ACL Reconstruction

The anterior cruciate ligament (ACL) is one of the most commonly injured ligaments of the knee, especially in people who participate in sports such as, football, skiing, and soccer. ACL injuries can occur through non-contact mechanisms, such as twisting, or result from direct contact with another player or object.

Approximately 50 percent of ACL injuries occur in combination with damage to the meniscus, articular cartilage, or other ligaments.

Immediately after the injury, patients usually experience pain and swelling and the knee feels unstable. Within a few hours after an ACL injury, patients often have a large amount of knee swelling (bleeding within the joint), a loss of full range of motion, pain or tenderness along the joint line and discomfort while walking.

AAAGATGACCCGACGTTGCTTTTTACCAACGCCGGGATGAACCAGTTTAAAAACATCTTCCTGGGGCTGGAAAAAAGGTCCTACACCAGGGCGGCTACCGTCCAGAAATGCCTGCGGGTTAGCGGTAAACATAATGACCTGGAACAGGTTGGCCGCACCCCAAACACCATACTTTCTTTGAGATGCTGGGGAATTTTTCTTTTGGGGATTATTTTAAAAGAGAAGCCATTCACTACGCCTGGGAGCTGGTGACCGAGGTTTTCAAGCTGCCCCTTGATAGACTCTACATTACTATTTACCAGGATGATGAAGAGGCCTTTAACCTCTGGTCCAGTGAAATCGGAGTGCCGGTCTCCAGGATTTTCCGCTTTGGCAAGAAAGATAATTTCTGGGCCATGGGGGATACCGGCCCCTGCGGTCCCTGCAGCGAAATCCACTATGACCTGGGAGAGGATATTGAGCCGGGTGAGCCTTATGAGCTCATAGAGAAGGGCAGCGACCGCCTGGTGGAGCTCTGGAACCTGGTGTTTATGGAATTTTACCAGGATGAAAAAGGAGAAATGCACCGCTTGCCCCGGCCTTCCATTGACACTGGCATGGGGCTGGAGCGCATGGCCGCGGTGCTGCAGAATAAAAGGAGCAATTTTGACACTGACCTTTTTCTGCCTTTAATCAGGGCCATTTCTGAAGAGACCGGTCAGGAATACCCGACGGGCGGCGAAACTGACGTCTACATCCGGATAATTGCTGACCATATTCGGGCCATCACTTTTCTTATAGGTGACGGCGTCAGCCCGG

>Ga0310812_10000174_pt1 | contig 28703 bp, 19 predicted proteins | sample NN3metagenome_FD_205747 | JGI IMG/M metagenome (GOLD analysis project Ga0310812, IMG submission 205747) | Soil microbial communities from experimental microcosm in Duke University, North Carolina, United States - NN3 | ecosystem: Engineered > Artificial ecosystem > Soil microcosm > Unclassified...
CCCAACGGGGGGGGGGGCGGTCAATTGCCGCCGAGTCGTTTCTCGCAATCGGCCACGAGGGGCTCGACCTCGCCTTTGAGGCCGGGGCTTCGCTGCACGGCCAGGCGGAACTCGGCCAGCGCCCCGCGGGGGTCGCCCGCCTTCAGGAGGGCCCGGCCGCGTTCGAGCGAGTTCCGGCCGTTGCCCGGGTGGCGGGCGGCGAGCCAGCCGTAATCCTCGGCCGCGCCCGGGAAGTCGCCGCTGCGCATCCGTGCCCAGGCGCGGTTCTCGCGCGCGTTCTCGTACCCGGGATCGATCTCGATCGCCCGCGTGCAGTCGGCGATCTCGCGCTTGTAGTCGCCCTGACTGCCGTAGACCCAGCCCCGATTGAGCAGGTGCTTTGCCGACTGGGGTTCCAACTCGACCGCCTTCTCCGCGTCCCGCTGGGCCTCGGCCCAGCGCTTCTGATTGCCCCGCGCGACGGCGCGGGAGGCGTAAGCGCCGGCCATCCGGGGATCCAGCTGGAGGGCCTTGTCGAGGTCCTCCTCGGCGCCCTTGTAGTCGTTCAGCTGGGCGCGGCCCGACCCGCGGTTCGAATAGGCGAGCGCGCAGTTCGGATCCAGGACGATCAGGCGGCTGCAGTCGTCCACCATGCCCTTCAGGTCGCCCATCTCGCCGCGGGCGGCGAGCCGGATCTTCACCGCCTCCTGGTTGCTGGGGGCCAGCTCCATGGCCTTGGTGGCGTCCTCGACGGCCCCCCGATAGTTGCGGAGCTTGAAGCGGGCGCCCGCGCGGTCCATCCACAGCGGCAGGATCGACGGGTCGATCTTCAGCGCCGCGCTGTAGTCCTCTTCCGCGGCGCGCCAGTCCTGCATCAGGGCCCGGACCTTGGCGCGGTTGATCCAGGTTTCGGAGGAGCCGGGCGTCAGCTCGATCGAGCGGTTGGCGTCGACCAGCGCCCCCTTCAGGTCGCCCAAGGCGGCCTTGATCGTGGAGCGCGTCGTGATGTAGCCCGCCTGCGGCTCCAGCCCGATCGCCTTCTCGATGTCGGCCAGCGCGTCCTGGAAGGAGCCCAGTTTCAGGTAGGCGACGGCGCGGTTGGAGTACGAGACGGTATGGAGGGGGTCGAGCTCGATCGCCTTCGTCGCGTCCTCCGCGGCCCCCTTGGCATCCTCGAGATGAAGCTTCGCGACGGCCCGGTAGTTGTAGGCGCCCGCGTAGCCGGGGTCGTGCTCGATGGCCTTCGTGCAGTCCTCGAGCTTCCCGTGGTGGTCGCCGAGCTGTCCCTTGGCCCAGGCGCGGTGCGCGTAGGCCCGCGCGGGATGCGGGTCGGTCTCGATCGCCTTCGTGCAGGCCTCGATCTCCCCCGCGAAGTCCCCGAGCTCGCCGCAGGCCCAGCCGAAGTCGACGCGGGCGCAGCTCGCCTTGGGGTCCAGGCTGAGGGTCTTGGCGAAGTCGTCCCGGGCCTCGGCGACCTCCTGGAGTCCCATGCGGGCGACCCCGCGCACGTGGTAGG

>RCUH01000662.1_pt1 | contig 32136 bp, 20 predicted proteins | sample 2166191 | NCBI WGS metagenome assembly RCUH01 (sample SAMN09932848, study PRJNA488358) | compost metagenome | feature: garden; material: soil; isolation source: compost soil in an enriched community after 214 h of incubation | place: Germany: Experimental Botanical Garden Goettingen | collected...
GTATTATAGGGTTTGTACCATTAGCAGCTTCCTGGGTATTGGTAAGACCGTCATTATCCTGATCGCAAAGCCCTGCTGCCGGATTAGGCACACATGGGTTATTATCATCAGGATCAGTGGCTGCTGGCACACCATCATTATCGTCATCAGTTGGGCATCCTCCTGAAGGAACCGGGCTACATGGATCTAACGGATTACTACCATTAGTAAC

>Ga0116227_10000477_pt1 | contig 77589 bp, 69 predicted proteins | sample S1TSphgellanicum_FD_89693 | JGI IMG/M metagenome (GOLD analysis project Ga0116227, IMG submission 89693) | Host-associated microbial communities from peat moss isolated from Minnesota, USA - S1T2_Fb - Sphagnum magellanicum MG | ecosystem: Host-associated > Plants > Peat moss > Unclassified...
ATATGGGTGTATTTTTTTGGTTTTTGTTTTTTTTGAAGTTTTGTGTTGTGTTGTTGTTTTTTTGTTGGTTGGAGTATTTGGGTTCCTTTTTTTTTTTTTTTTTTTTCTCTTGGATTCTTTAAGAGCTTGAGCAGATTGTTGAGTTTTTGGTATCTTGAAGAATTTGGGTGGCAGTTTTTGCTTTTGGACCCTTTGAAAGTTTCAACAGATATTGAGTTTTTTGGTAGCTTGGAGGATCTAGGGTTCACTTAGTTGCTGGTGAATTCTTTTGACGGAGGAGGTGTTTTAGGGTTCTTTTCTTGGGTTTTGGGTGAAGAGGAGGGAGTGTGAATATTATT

After a complete ACL tear, some patients are unable to participate in cutting or pivoting-type sports, while others have instability during even normal activities such as walking.

Secondary damage to the joint may occur in patients who have repeated episodes of instability. With chronic instability, patients will often develop meniscus damage and articular cartilage lesions.

ACL Rehabilitation

An MRI scan showing a normal ACL

An MRI scan showing a normal ACL.

An MRI scan showing a normal ACL.
An operative photograph showing harvesting the hamstring tendons.